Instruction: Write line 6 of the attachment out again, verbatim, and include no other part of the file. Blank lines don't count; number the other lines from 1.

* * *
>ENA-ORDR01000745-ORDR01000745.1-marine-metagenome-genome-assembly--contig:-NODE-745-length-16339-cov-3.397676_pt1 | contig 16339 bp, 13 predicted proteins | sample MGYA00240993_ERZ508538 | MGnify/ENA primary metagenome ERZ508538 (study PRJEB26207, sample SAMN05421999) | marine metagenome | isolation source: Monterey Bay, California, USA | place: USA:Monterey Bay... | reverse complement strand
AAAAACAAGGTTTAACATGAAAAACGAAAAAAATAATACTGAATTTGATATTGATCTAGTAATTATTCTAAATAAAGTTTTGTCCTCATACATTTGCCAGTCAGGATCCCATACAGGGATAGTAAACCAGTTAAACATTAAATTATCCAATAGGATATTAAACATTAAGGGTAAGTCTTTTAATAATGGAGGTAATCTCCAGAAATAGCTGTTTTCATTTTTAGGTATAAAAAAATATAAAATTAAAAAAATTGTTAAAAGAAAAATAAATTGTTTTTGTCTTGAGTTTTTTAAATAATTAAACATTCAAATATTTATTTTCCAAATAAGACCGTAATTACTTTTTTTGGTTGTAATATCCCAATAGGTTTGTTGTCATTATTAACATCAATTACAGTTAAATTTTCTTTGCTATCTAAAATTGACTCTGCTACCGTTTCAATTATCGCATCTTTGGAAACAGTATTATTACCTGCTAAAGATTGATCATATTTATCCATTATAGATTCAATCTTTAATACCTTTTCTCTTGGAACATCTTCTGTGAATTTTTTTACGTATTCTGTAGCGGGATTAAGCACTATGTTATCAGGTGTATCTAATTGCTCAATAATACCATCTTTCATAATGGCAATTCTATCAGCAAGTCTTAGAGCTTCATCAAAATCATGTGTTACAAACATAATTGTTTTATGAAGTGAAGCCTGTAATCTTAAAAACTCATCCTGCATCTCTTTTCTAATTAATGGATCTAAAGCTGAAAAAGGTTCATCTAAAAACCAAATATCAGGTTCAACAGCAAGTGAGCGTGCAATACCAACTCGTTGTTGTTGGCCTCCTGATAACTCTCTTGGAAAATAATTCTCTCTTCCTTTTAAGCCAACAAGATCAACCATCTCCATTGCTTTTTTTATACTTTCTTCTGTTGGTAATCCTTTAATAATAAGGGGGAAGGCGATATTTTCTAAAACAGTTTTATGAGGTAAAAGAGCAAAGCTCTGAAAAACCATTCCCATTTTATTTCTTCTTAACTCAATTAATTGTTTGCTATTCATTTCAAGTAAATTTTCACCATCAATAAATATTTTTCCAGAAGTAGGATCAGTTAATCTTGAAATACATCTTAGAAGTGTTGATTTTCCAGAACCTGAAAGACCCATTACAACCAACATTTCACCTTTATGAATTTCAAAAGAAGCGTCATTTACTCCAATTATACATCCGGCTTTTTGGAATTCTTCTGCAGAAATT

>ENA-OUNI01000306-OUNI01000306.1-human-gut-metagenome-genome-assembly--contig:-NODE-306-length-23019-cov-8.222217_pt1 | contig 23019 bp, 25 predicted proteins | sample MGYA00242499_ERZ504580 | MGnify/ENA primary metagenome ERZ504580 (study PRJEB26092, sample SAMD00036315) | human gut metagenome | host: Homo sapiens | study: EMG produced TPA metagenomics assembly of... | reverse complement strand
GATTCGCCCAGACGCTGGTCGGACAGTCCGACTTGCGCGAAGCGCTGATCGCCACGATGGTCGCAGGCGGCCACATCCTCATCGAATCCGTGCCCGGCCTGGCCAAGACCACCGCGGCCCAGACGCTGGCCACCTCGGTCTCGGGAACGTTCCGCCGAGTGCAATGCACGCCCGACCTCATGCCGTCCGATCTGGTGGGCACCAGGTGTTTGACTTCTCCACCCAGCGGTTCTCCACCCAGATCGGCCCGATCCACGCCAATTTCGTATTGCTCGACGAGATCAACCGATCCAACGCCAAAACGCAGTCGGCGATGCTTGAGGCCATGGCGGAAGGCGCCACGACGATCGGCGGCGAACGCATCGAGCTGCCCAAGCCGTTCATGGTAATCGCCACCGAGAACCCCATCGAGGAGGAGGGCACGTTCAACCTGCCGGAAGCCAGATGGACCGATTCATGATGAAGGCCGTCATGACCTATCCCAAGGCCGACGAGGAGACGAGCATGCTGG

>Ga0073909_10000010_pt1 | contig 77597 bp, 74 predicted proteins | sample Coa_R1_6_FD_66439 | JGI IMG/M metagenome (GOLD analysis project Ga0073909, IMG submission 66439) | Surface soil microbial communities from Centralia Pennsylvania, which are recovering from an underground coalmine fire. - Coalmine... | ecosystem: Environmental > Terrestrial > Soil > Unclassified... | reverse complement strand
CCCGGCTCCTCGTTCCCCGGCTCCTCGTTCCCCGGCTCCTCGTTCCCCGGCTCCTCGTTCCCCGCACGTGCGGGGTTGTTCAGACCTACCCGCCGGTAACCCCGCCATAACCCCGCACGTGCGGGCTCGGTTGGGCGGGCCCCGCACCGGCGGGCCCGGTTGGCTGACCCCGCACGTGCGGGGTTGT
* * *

CCCGGCTCCTCGTTCCCCGGCTCCTCGTTCCCCGGCTCCTCGTTCCCCGGCTCCTCGTTCCCCGCACGTGCGGGGTTGTTCAGACCTACCCGCCGGTAACCCCGCCATAACCCCGCACGTGCGGGCTCGGTTGGGCGGGCCCCGCACCGGCGGGCCCGGTTGGCTGACCCCGCACGTGCGGGGTTGT